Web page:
5. In the fall of 2002, Filipiak quit his day job and opened an on-line store called, devoted entirely to selling video game accessories and mod chips. Id., Ex. 3 (Filipiak Depo.) at 46-47. 6. Toward the end of 2003, Filipiak opened a second web site called that sold the same products as were sold on Id. at 99-100.

  7. Starting in June 2004, Filipiak began selling "HDLoader."*fn1 "HDLoader is software stored on a disc, which permits a user to make an unauthorized copy of PlayStation video games onto a separate hard drive connected to PlayStation consoles. By enabling users to copy and then play unlawful copies of PlayStation video games from their hard drives, the HDL loader disc and/or software circumvents the technological copyright protection measures in PlayStation consoles." Id., Ex. 30 (Consent Judgment), ¶ 6.

  8. The Court finds that Filipiak knew at the time he was selling them that the sale of mod chips and HDLoader was illegal under the DMCA. The evidence shows that Filipiak experienced difficulties with suppliers who were either shut down or who temporarily stopped supplying these devices to him and that he knew these shut-downs and stoppages were caused by legal problems experienced by these suppliers because their circumvention devices were alleged or found to violate the DMCA. See id., Ex. 3 (Filipiak Depo.) at 49-50 (testifying that his first supplier of mod chips, Lik-Sang, was shut down temporarily and then stopped supplying mod chips altogether after Sony, Nintendo and Microsoft successfully sued company for selling mod chips); id at 164 (conceding that by selling HDLoader Filipiak was breaking the law); id. at 55 (testifying that another supplier, 321 Studios, was shut down under the DMCA as a result of selling circumvention devices and that when this happened, Filipiak began lobbying public officials to change the law). Filipiak also knew that the sale of mod chips violated the "acceptable use" policies of both EBay (where Filipiak first sold products on the Internet) and PayPal (Filipiak's first online payment processor). Id. at 85-86. Filipiak testified that although he began selling other products on eBay in 2001, he never sold mod chips on eBay because he knew that their sale violated eBay's acceptable use policy. Id. at 241-242. Paypal ultimately terminated Filipiak as a customer for violation of its mod chip provisions. Id. at 88-89.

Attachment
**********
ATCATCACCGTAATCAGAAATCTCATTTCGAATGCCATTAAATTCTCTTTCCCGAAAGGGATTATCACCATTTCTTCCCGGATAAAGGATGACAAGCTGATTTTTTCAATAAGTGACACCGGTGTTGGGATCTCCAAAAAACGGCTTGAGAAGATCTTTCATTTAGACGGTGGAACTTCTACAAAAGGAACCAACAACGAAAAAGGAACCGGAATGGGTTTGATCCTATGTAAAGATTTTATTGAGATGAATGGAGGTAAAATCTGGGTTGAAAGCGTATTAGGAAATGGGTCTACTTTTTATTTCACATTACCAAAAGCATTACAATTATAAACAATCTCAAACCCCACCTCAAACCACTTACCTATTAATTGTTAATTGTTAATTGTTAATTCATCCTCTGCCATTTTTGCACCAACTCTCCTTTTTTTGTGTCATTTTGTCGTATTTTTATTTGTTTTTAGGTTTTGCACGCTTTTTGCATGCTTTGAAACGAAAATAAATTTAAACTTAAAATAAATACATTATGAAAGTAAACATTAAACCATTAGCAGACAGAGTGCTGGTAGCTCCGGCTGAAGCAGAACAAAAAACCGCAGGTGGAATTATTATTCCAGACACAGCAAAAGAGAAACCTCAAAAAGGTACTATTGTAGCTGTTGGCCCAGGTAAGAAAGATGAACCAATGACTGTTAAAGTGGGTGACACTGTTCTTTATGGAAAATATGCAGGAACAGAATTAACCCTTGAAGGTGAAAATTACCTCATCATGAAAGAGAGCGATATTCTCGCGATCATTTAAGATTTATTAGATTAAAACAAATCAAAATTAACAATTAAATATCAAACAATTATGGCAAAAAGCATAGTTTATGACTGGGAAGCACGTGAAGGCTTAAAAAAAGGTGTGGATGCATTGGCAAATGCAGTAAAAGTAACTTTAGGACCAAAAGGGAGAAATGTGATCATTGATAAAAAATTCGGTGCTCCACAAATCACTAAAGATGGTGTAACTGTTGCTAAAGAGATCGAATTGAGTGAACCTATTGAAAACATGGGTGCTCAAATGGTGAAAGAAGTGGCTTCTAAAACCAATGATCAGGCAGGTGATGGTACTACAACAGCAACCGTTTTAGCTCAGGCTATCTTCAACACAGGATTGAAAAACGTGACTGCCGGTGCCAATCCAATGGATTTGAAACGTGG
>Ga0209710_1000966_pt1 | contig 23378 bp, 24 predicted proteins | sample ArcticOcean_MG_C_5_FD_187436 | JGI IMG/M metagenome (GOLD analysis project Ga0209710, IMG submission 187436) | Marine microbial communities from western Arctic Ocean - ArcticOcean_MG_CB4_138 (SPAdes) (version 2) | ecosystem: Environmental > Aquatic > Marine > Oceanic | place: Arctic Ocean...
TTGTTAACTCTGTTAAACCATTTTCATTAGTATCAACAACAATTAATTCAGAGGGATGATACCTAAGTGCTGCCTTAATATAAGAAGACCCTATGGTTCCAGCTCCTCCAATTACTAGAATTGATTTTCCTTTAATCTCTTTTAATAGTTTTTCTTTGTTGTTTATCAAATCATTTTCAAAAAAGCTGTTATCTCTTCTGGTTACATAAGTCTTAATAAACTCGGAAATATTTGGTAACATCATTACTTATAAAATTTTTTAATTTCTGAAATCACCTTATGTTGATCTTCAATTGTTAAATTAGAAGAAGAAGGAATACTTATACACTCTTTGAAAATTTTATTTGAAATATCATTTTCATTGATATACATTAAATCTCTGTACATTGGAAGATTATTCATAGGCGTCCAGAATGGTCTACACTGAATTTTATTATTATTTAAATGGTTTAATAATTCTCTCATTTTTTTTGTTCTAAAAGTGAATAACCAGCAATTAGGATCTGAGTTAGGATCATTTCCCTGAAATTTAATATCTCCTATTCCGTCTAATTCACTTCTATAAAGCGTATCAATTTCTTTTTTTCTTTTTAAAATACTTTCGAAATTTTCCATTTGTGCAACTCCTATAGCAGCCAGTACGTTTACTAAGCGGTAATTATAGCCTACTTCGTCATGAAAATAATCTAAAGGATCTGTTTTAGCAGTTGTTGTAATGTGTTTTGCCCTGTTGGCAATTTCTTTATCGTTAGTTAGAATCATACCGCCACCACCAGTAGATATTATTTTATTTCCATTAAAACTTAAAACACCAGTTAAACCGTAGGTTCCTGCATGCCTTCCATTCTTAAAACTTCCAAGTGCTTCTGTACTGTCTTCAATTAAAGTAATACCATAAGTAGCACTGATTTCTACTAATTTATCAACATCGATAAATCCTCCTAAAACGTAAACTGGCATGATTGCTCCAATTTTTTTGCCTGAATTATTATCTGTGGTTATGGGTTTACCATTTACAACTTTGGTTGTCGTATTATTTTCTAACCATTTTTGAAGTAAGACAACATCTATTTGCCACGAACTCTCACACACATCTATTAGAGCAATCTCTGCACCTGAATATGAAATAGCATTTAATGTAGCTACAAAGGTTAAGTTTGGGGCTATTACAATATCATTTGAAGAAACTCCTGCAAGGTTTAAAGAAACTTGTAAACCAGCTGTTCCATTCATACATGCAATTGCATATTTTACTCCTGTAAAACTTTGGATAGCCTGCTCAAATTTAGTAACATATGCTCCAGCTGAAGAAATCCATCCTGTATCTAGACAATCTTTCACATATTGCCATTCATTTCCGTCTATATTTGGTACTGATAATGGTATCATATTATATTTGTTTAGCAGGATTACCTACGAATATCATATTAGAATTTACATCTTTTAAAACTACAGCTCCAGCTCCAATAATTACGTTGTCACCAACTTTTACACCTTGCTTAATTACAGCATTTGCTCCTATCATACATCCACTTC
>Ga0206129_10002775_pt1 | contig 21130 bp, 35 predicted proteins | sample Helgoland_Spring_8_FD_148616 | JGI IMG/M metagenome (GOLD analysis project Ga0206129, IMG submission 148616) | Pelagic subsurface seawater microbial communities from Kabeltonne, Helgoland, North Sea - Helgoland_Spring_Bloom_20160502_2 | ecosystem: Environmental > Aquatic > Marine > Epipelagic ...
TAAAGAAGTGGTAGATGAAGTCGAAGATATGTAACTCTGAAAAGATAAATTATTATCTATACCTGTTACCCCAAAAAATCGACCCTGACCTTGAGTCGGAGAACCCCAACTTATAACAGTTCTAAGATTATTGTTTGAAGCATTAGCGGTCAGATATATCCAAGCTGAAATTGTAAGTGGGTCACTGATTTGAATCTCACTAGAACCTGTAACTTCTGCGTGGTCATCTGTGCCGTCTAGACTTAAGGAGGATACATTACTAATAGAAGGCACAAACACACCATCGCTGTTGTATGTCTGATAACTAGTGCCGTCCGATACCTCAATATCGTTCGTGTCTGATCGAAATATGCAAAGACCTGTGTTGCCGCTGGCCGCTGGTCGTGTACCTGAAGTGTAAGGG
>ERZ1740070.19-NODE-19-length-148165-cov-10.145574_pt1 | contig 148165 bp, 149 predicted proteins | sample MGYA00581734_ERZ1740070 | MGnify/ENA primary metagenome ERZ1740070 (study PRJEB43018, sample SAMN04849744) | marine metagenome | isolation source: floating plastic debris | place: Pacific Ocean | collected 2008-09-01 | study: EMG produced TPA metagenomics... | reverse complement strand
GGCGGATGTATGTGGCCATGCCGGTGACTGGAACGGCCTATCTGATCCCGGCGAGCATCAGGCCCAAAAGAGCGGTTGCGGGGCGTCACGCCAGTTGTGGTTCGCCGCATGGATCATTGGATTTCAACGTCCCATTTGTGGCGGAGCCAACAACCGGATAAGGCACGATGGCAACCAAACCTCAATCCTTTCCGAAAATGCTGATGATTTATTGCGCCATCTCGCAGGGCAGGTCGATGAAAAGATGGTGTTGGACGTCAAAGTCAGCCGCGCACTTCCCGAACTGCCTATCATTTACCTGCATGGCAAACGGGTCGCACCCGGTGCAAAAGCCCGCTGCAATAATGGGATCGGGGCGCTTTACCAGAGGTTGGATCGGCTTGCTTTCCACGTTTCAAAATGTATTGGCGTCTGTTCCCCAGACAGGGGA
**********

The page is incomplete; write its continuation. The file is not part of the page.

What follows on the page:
C. The June 11, 2004 Cease and Desist Letter and the Subsequent Stipulated Judgments 9. On June 11, 2004, SCEA's counsel sent a cease-and-desist letter to the attorney of record for demanding that Filipiak, and System Modz LLC stipulate to an injunction prohibiting the marketing, sale and distribution of mod chips and HDLoader. See id., Ex. 8 (June 11, 2004 Cease and Desist Letter). Filipiak reviewed the letter and signed it on Saturday June, 12, 2004. Id., Ex. 9 (June 12 Agreement). In a letter sent to SCEA with the executed agreement, Filipiak's counsel, John Prusak, represented that Filipiak did not have any HDLoader sotftware in his possession at that time and that when Filipiak received a shipment of HDLoader he was expecting to receive later in the month, he would turn the software over to SCEA. Id., Ex. 9.